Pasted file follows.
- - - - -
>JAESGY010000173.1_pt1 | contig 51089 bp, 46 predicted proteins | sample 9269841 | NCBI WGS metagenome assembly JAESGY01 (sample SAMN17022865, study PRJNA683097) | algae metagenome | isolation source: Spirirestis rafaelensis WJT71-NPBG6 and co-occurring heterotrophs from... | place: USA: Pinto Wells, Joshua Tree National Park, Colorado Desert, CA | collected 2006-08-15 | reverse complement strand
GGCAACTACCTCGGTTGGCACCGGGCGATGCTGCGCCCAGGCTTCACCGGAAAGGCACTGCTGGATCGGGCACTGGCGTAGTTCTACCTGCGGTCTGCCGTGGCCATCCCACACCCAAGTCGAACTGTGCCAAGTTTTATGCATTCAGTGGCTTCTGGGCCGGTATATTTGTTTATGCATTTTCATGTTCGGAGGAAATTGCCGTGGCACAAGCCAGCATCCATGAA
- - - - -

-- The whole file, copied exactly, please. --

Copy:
>JAESGY010000173.1_pt1 | contig 51089 bp, 46 predicted proteins | sample 9269841 | NCBI WGS metagenome assembly JAESGY01 (sample SAMN17022865, study PRJNA683097) | algae metagenome | isolation source: Spirirestis rafaelensis WJT71-NPBG6 and co-occurring heterotrophs from... | place: USA: Pinto Wells, Joshua Tree National Park, Colorado Desert, CA | collected 2006-08-15 | reverse complement strand
GGCAACTACCTCGGTTGGCACCGGGCGATGCTGCGCCCAGGCTTCACCGGAAAGGCACTGCTGGATCGGGCACTGGCGTAGTTCTACCTGCGGTCTGCCGTGGCCATCCCACACCCAAGTCGAACTGTGCCAAGTTTTATGCATTCAGTGGCTTCTGGGCCGGTATATTTGTTTATGCATTTTCATGTTCGGAGGAAATTGCCGTGGCACAAGCCAGCATCCATGAA